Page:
Re: RARA-AVIS: Oates reviews Chandler

James Rogers (
Thu, 15 Jan 1998 23:58:15 -0600 (CST) At 01:12 PM 1/14/98 +0000, you wrote:
>I have a little file with Joyce Carol Oates's 1995 review in the NYRB of
>the Library of America reissue of Raymond Chandler's stories and novels.
>While I'm hisitant to post the article publicly, anyone wanting a copy
>for personal use and for the sole purpose of scholarly study (!) can
>e-mail me. This is in response to private queries regarding Oates and
>Chandler (more precisely, her antipathy to his work and my antipathy to
>her criticism).

Many thanks to Mario Taoboda for his contribution to "scholarly
study". Now that I have had time to brood and to have a couple of brews (
like Marlowe, I do my best work this way), I feel adequately prepared to
blast the prolific but rather dull JCO.
First of all, almost anyone who has ever gone through a phase of
reading the NY Times Book Review can recognize a pre-meditated hatchet job,
which is what we have here. Some of her criticisms may be valid....I find it
hard to argue that _Long Goodbye_ doesn't have a dimension of latent
homosexuality....but more often they depend on simple assertions in place3
of real criticisms. Surely a statement to the effect that _Farewell, My
Lovely_ is "a very bad book" until chap. 8_deserves a bit more support?
Still more unfair is that she treats Chandler's complaint that a mystery is
difficult to write in an artistic manner because the plot requires that the
characters behave in unnatural ways. She offers as a counter-example
Dickens's plotting - really? Most folks would concede, I believe, that the
weak plotting in Dickens is in fact a major stumbling block to appreciating
his books, After all, even Chandler never disposed of a villain through
spontaneous combustion, as did CD. She does not appear to believe Chandler's
(correct) assertion that a DA might employ an independent investigator or
that a member of the Police force might be assigned to such work. She
ignores completeluy the statement by Chandler that his works were often
intednded to burlesque the genre, while apparantly according Ellroys books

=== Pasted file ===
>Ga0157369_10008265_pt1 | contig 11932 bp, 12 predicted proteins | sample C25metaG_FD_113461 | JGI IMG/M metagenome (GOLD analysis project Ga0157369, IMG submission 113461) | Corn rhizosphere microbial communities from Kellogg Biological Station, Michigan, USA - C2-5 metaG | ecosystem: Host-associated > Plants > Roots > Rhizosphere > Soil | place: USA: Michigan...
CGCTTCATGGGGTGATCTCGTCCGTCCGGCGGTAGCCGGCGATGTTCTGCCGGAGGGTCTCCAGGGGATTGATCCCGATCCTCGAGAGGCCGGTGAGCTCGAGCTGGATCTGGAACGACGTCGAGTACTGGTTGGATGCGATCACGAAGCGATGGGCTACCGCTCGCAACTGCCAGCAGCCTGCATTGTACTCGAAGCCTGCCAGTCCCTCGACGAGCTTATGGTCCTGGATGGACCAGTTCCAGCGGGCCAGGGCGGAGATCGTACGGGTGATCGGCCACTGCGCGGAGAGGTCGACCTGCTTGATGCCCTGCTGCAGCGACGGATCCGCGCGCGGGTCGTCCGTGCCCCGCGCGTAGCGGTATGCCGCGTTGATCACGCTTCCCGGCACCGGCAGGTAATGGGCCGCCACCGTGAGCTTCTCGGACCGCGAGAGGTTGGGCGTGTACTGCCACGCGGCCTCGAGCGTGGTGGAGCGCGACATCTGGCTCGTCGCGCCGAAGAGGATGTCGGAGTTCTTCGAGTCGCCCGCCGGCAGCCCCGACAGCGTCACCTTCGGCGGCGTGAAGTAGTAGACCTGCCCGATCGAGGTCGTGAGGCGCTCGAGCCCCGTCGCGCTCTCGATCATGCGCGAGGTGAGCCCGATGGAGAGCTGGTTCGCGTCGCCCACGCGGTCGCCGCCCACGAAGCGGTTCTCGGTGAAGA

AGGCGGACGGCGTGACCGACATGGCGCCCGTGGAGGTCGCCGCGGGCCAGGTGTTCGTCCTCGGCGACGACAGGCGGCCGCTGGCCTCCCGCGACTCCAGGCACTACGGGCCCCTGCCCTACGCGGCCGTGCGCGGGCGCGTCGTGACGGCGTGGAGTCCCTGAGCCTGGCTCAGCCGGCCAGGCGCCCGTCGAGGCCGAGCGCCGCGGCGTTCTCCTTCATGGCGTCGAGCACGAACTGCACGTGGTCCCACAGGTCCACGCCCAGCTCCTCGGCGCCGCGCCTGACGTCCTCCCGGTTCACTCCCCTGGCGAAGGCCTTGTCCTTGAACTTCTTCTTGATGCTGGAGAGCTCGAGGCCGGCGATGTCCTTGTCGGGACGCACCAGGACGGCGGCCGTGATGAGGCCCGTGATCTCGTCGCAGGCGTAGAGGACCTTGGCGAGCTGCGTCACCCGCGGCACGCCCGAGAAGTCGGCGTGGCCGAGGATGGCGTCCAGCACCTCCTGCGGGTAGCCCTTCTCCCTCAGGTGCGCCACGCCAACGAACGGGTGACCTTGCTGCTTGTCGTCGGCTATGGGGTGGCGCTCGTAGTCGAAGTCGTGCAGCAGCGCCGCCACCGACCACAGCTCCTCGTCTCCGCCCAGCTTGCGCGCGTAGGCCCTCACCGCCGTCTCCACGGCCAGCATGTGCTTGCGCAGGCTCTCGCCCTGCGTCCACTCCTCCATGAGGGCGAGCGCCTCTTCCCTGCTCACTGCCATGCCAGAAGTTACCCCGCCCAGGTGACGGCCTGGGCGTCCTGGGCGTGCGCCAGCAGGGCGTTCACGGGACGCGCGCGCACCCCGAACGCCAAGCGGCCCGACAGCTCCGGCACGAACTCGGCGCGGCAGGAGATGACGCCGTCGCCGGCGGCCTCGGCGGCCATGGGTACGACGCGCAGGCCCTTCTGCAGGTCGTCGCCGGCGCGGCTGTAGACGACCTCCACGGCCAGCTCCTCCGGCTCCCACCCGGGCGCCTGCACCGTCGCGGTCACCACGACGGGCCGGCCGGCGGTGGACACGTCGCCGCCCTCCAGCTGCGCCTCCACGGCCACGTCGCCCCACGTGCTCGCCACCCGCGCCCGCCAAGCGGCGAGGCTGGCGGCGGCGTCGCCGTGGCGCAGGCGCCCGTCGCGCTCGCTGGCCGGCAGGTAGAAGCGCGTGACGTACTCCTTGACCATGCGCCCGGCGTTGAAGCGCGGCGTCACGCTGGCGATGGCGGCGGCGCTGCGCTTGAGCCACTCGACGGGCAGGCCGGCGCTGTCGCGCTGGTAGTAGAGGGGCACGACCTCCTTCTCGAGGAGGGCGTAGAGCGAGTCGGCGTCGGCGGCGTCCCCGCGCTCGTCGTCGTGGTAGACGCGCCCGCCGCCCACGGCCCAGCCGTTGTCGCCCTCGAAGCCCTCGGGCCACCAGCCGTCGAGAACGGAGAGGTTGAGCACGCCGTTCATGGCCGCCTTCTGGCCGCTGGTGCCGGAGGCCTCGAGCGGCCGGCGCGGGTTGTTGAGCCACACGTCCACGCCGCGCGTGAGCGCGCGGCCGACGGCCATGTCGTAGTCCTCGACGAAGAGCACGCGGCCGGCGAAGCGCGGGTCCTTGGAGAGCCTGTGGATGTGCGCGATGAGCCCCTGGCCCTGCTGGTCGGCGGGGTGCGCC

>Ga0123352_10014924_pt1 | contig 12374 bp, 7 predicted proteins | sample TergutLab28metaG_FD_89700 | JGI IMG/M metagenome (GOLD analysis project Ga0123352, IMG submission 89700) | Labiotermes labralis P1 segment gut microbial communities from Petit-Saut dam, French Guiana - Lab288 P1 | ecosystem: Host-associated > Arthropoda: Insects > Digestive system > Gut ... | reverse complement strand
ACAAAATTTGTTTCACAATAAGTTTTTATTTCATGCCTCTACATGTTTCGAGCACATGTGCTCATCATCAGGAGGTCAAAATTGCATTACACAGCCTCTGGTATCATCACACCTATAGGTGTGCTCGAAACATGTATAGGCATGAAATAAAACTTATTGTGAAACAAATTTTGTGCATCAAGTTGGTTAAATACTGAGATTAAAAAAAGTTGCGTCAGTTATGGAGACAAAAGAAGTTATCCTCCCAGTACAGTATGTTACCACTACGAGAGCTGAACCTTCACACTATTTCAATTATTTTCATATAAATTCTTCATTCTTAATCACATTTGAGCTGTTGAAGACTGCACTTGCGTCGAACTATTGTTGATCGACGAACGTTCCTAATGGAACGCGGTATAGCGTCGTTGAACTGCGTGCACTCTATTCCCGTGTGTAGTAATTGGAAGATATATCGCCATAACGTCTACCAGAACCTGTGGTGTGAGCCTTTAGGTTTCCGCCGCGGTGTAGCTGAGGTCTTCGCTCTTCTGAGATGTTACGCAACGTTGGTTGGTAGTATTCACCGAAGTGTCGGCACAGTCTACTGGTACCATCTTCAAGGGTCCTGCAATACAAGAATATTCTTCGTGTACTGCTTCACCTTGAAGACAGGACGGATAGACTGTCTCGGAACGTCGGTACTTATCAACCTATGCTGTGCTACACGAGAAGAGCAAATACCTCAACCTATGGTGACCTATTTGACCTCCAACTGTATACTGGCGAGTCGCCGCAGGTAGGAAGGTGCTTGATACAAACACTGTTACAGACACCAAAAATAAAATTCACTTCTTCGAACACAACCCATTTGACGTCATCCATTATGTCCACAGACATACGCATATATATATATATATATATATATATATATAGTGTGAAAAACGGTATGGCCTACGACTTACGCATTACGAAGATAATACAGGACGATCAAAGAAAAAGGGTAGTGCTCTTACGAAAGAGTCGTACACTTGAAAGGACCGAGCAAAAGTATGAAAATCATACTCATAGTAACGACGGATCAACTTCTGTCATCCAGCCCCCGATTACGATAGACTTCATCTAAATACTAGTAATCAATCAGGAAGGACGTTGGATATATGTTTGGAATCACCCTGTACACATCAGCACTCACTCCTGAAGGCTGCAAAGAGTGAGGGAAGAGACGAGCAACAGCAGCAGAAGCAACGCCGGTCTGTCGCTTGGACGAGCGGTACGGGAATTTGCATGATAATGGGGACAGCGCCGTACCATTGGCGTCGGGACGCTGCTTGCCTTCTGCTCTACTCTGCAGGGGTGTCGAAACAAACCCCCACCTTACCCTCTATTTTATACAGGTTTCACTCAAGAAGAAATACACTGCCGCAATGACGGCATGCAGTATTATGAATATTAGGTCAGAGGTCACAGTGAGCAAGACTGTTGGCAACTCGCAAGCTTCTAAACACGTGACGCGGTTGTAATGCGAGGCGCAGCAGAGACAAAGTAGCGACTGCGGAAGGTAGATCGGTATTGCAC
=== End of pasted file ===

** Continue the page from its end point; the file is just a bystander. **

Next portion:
the post-modern tribute of being "parody" (demonstrating that she has not
grasped much about Ellroy either).
Finally, I was rather annoyed that she resorts to the tired old rap
that Chandler is little more than recycled Hemingway. While I doubt that
anyone would deny that Hemingway was a gigantic influence on the genre, and
one that continues to be felt, it also should not be overlooked that he was
pretty old news to the reading public by the time that Chandler wrote his
first of the writers from that era demonstrate that any
author who employed gutter vernacular was apt to be compared to Hemingway.
Chandler used dialogue to similar effect to Hemingway - albeit less
adroitly- but the lush descriptions for which Oates at last finds reason to
justly praise in _The Big Sleep_ and others are actually an example of
writing against the Hemingway style.... (incidentally, Hemingway said that
Chandler was the only one of the "hard-boiled crowd" that he could bear to
read. I suspect this was a put-down of Hammett, who he appears to have had a
good deal of competitive feeling for).

At any rate, a very interesting essay. Explained a lot about why I have
never warmed up to Oates's books. Her comments about othr authors, such as
Poe and Melville, strike me as rash as her comments about Chandler. It is
difficult to avoid the suspicion that she brings a bit of a feminist agenda
(of the type that lately bears the "PC label)and that some of her critique
is driven by what she perceives as misogyny and racism in the stories. Small
wonder that she prefers the more "warm and fuzzy" Ross MacDonald.
For myself, I have been hacking through Ellroy's _Silent Terror_ ( mixed
feelings) and McGivern's _Rogue Cop_, whih is not all that prettily written
but which was very hard to put down.

># To unsubscribe, say "unsubscribe rara-avis" to
># The web pages for the list are at
James Michael Rogers
" I carried it too far, that's for sure" - Jeffrey Dahmer

# To unsubscribe, say "unsubscribe rara-avis" to
# The web pages for the list are at